In Defense of Religious Mediocrity | The American Spectator | USA News and Politics
In Defense of Religious Mediocrity
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Rob Bell was a nationally renowned popular Evangelical Michigan megachurch founder and pastor (one of Time’s100 most influential people!) until his 2011 book Love Wins questioned traditional Christian understandings about salvation and damnation. He was following the trajectory of other post-Evangelicals towards liberal Protestantism and well beyond. Bell lost his pastorate and much of his Evangelical following, a fall meriting a New York Times feature.

But Bell is a creative and talented religious entrepreneur in America, where there are always more chances for self re-creation. He moved to California, naturally, continued as a widely read blogger, and accelerated his liberal theological journey, embracing same sex marriage as a “justice issue,” of course, and doubtless much else as he streaked away from orthodoxy. His new book, The Zimzum of Love: A New Way of Understanding Marriage, has been mocked for citing the Bible only three times, further signifying his expansion into a post-Christian frontier. He now surfs at the beach, rejects theological categories, and happily relates to others who’ve escaped the rigid confines of organized religion.

Bell’s self re-creation appropriately led to his joining a nationwide motivational speaking tour called “Life You Want Weekend” appropriately led by America’s high priestess of therapeutic pop religion, Oprah Winfrey, an evident fan of his provocative books and reassuring style.

Now, the Oprah Winfrey Network will this month start broadcasting “The Rob Bell Show,” consummating Bell’s spiritual transfer from Evangelical subculture to The Cult of Oprah. Like Oprah, Bell no longer belongs to or worships at a traditional church, instead operating in a wider reality. “We have a little tribe of friends,” Bell recently told Religion News Service. “We have a group that we are journeying with. There’s no building. We’re churching all the time. It’s more of a verb for us.”

Predictably, Bell professes to be a fan of his new ecclesial and corporate chieftain, Oprah. “She has taught me more about what Jesus has for all of us, and what kind of life Jesus wants us to live, more than almost anybody in my life,” Bell explained to RNS.

“Is she a Christian? That word has so much baggage, I wouldn’t want to answer for someone. When Jesus talks about the full divine life, you think, this is what he’s talking about.”

The Oprah Network explains in preparation for the pre-Christmas debut of Bell’s show that as “one of America’s most influential and progressive spiritual leaders,” he “shines a bright light on the topics we most want to talk about but often don’t know how to even approach. Through riveting conversations with a live audience, and by incorporating creative on-camera storytelling, Rob—as only he can—explores themes such as owning your story and wonder and awe.” It promises: “Whether you’re spiritual, religious, cynical or undecided, Rob invites you to wrestle with what it all means and why we find spiritual topics so fascinating.”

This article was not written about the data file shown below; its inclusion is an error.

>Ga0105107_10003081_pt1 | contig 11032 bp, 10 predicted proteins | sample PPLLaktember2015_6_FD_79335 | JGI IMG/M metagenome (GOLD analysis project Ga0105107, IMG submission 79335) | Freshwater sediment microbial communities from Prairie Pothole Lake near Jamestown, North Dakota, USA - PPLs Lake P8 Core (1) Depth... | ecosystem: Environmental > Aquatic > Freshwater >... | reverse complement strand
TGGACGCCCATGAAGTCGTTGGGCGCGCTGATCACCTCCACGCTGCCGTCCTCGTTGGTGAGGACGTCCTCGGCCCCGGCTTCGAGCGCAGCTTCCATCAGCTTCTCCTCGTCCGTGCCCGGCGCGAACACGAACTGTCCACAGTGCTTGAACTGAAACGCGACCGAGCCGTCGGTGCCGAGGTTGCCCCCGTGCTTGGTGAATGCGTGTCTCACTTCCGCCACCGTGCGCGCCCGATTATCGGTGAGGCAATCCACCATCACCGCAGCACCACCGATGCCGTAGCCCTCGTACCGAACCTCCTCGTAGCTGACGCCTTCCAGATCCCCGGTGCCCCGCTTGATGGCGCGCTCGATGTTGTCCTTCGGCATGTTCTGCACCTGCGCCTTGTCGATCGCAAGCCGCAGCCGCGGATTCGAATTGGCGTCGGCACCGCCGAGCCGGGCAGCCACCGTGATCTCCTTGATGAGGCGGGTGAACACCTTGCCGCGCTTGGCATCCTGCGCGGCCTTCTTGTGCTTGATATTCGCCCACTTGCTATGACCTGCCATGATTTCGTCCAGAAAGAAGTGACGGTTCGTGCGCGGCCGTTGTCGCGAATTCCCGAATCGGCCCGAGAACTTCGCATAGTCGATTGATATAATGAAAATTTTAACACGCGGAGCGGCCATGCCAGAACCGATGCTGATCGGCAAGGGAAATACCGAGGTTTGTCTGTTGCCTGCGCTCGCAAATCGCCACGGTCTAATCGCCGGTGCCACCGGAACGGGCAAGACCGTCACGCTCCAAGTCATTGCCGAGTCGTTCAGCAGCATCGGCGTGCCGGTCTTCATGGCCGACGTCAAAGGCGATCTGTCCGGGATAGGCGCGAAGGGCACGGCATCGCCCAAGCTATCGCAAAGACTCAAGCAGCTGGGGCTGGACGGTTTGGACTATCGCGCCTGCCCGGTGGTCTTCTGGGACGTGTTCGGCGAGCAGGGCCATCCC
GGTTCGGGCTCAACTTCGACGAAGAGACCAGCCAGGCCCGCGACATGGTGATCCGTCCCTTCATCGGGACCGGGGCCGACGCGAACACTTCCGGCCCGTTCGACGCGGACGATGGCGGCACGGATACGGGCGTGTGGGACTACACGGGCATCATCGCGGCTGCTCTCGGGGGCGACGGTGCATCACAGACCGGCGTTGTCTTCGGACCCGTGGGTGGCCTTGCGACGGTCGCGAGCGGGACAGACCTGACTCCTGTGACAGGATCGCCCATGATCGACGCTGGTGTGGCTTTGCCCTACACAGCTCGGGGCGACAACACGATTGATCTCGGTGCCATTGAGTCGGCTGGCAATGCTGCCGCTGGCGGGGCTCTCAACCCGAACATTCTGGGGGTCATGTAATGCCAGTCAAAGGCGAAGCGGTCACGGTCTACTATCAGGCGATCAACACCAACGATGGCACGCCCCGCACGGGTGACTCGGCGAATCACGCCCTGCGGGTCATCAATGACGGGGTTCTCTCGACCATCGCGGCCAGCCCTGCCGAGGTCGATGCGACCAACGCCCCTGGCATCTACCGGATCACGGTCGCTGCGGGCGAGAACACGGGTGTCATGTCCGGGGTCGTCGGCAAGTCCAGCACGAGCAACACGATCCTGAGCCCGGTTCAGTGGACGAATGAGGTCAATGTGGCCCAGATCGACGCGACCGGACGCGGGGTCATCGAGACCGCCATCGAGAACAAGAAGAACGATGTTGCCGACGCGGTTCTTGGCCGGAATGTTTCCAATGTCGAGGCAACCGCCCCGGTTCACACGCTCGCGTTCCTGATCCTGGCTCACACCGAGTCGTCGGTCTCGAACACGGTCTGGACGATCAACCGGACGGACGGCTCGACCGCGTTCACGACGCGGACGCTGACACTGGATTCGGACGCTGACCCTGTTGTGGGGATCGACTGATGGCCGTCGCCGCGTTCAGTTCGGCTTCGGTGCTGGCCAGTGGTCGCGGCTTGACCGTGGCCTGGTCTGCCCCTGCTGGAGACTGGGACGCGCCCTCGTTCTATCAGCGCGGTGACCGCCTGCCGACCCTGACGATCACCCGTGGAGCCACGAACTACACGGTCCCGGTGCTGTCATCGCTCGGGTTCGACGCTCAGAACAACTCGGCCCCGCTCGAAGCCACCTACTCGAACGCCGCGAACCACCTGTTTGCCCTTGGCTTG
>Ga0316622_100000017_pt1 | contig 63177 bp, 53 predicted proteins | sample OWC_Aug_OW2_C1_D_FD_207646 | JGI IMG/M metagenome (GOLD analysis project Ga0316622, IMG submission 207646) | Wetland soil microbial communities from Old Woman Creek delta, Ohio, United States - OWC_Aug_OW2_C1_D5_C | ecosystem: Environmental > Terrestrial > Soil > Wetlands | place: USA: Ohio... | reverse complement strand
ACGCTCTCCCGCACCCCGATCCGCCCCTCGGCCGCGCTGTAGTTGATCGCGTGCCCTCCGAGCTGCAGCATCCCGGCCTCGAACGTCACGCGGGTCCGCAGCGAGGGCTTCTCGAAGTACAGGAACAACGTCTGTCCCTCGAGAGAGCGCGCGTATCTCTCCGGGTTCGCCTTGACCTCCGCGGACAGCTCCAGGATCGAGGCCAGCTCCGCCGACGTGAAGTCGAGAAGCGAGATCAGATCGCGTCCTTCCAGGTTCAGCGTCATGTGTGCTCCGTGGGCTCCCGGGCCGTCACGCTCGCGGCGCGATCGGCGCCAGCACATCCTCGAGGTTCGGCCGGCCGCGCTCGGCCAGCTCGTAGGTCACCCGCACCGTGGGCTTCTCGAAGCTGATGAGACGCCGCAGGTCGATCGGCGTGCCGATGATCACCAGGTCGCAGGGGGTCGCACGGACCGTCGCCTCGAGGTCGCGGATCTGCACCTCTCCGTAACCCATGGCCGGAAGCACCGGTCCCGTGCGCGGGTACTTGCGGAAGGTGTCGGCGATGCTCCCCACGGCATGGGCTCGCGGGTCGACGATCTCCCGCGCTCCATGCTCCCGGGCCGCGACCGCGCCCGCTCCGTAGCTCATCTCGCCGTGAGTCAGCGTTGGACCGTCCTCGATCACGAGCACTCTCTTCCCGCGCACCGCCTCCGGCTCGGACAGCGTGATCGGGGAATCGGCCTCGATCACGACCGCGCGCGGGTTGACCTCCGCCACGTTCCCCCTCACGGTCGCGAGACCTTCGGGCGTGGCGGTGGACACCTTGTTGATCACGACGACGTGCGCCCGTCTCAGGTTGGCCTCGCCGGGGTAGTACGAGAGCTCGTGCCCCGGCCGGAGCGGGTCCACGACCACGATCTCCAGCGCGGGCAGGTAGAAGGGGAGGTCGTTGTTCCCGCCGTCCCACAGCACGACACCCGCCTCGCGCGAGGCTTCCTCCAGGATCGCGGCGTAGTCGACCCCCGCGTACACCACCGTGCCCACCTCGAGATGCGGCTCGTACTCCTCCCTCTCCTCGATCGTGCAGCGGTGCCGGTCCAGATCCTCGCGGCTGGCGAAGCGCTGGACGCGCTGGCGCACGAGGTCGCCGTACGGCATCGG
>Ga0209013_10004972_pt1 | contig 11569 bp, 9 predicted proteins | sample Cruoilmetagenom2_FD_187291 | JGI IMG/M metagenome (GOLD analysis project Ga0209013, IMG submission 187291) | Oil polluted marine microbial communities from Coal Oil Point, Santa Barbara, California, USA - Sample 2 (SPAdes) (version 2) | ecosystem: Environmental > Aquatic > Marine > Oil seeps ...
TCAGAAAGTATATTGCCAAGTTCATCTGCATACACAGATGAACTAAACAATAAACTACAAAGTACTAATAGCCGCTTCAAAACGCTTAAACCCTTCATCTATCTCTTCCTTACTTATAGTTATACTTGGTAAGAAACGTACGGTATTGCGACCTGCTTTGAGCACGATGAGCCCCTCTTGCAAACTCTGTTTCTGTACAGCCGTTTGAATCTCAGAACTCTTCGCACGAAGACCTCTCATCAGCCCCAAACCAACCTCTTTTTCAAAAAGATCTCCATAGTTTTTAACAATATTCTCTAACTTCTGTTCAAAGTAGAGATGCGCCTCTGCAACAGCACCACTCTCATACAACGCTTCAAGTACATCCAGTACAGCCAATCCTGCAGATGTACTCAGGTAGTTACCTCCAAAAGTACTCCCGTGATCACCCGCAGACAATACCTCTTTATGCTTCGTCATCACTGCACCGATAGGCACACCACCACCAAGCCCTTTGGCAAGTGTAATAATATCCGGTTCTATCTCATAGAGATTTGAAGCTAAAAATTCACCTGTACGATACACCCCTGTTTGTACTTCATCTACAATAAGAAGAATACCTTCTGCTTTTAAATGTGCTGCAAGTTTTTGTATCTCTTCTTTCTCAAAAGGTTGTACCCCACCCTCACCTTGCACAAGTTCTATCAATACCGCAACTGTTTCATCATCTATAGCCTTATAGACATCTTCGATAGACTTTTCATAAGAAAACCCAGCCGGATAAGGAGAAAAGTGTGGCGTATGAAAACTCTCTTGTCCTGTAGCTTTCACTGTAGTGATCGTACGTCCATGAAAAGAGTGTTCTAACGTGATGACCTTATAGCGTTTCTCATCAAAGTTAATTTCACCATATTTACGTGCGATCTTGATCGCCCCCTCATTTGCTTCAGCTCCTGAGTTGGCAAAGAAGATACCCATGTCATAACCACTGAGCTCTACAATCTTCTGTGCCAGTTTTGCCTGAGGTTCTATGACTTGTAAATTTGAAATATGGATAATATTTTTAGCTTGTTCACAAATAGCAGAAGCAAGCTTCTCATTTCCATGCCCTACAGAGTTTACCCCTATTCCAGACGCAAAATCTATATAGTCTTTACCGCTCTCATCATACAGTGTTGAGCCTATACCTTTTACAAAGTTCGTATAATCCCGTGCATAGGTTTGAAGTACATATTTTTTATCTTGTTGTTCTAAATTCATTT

Like Oprah, Bell by no means has rejected all of Christianity. His new spirituality of creativity and healing, like Oprah’s theme of divine grace, depends on Christian verbiage and architecture. A first episode features his pointing to the Cross as a model of reconciliation, although of course Bell, as a postmodern inclusivist, would not insist on any particular model as definitive.

Bell and Oprah are some of the latest and most accomplished of a long and venerable line of American post-Christian exponents of religious self-help, dating back at least to Ralph Waldo Emerson and the Transcendentalists, themselves the sunny descendants of New England Puritans and Unitarians. Emerson, a brilliant essayist and speaker who rejected the restraints of organized church in favor of the “infinitude of the private man,” preached self-help, liberty, independence, and service to humanity. Critics denounced him as an atheist, but he was more of a pantheist who discerned divine beauty in the created order. He admired and extolled Jesus but of course rejected any unique deity for Him.

Emerson celebrated and sanctified the individual as the final authority for spiritual truth, so he is the forefather of American post-Christian spirituality, representing and inspiring most of its better, more humanitarian and optimistic aspects. It’s easy and tempting for religious traditionalists to deride and ridicule the smiling self-manufactured religion of Emerson and his renowned progeny like Oprah and Bell. They extoll love, grace, and reconciliation without wanting to fully credit the Author of these Christian theological concepts. And they assume these themes can be sustained by empowered individuals without the church.

These Emersonians are very American, and our nation could do very much worse than their thin but well-intentioned made-up faith that depends on fragments of Christianity. Much of the world, today and across history, is enthralled by much darker spiritual and philosophical forces, from anti-Semitism, to conspiracy-minded paranoia, to apocalyptic messianism, to devil-worship, to murderous utopian fantasies. In contrast, Bell and Oprah stress storytelling, forgiveness, and prayer (without specifying to Whom).

The religiously orthodox are right to delineate the countless theological problems of the hyper-individualistic Church of Oprah, Bell & ultimately Emerson. But at least their confusion reflects the embers of the Jewish and Christian Deity, premised on hope and progress, however incomplete.

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